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Sharing your writing is such an important part of the writing process. It is in fact the main reason for writing – you want to be heard. This is one of the basic human requirements for emotional health – not to be sniffed at. And nothing to be ashamed of.

So, how to do this?

The traditional route has been publication. But – as we all know – although you can improve your chances in many ways, publication is a long slow route to ‘being heard’.

Quicker and – in some ways – equally effective is reading aloud. And you can do this to family, friends, and your local community. Writers’ groups and literature festivals with ‘open mic’ sessions when everyone has an opportunity to read abound. The Way in? To find a group near you, check out the National Association of Writers’ Groups (www.nawg.co.uk.)  

Join several – different demographics. More testing that way – and although you may feel more comfortable with, say, the middle-aged and middle-class – how rewarding if your words impact on twenty-year-old former illicit drug users!

If you live in an almost writers’ group free zone, however, all is not lost. There are a number of on-line writers’ communities for advice, information and critiquing opportunities. Google writers’ groups and choose some that appeal to explore. Some are free. Some cost. Some are a mix. I like The Word Cloud arrangement (See http://www.writersworkshop.co.uk )

A stage beyond this is critique groups run by publishing houses on the look-out for new talent. Check out:

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You start off with a carefully-garnered list of twelve agents. Then you send out your well-crafted book proposal. And then, your book proposal comes back.

Is this the end of the road?

Very few experienced writers would assume it is.

The agent may feel justified in rejecting your proposal because:

1)You misjudged the market  – for example, you have sent in a collection of colonial stories – reminiscent of Rudyard Kipling – when anti-imperialist views prevail in society as a whole.

2)You have misjudged the agent’s area of interest – you have sent the agent a book on military history when their main list (ie where they make their money and concentrate their efforts) contains romantic comedies.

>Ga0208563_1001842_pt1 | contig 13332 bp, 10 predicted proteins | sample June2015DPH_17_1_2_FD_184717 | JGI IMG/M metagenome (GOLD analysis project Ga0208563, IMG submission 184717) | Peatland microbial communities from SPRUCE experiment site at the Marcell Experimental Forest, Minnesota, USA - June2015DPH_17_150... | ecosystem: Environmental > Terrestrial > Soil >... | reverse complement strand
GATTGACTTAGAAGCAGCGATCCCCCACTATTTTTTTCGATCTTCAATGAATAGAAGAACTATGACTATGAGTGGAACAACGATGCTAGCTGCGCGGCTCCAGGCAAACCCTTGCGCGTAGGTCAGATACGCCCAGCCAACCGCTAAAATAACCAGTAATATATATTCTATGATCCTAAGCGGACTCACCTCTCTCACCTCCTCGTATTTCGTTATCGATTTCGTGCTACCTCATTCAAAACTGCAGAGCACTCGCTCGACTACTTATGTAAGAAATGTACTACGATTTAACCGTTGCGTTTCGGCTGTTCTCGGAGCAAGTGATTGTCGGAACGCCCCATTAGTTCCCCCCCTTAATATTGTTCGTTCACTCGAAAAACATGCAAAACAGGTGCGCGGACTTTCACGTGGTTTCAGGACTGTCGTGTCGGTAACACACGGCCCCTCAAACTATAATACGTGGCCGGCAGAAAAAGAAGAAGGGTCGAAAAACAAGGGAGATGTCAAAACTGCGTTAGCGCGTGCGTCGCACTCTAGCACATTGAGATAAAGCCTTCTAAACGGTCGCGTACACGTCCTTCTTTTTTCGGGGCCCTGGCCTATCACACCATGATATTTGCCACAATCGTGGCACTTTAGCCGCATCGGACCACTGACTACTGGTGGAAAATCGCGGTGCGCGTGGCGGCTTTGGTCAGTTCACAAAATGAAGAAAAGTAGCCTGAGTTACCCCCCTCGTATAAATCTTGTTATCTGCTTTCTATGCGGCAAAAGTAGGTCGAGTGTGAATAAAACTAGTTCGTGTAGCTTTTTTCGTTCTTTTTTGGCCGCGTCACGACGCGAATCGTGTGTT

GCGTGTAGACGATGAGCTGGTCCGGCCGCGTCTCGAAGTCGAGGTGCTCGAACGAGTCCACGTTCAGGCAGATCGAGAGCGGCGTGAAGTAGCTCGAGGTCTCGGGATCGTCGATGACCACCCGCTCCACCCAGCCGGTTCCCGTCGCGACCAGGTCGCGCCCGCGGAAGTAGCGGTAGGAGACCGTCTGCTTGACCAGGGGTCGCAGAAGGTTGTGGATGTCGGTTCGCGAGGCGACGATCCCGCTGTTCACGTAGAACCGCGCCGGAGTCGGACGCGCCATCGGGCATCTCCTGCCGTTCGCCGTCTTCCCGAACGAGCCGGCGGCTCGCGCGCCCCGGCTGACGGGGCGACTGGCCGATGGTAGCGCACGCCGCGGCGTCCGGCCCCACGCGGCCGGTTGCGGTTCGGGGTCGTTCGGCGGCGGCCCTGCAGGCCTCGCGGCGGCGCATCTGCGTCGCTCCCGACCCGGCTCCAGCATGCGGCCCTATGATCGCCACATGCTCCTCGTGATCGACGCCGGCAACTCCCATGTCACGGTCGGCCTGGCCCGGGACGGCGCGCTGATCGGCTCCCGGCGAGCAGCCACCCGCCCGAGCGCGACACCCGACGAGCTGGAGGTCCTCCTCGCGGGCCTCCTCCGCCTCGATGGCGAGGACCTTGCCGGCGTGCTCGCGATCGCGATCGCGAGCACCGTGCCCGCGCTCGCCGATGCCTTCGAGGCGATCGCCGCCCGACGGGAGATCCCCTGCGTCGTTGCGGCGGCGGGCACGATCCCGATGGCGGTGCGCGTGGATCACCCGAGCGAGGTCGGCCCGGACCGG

3)Your prose style is poor. (ie you actually prefer wood-carving – or give that impression.)

4)Your plot is full of inconsistencies – Where was your mind when you were writing this? And have you made friends with your Inner Editor yet?

5)You haven’t got your MS polished and ready to go. (Well, really.)

These issues demonstrate a lack of professionalism. Remedies exist. (more…)

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Some publishers know authors only as Joe Bloggs c/o Alex, Swaddel & Binge, Literary Agents…So, if your favoured publisher – listed in the ranks of The Writers & Artists Yearbook or The Writers’ Handbook or Willing’s Press Guide – says ‘No unsolicited MSS’, yes, you do need an Authors’ agent.

(more…)

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Many things can cause an otherwise worthwhile writing project to founder.  Your writing coach will keep your project, your writing career and your writing ambitions safe.  Your writing coach can help you:

  1. Set clear goals and deadlines
  2. Organise your life as a writer
  3. Identify training needs in the genre of your choosing
  4. Organise your research
  5. Start writing and keep going to the end of the first draft
  6. Handle feed-back, edit and re-write
  7. Publish, broadcast or share in other ways

1. Set clear goals

Where do you hope to go with your writing project?  Following your nose can work.  But sometimes planning can help you arrive where you want to be more quickly and with better results.  So, some writers start work, bristling with diaries, ‘road maps’ and post-it notes – lending a writing project the air of a military offensive.  If you favour this style – and many do – your writing goals may benefit from the strong-minded application of management principles.  Your writing coach can guide you here.

The SMART formula is currently popular.  Adopt this and consider:

  1. Is your writing goal Specific?  (What form(s) of writing do you want to work on?  A novel?  A radio play?  An academic treatise?  The ultimate letter of complaint?)
  2. How will you Measure your success?  (Do you, for example, want to hold your published book in your hand by the second August Bank Holiday?)
  3. Are you Able to produce this piece of writing?  (Or do you need more training?)
  4. Does this piece of writing Relate well to who you are and what you want from your life?  (And does writing mesh well with your other hopes and aspirations at this time?)
  5. What is your Time-line for this goal?  (Deadlines work wonders for some.)

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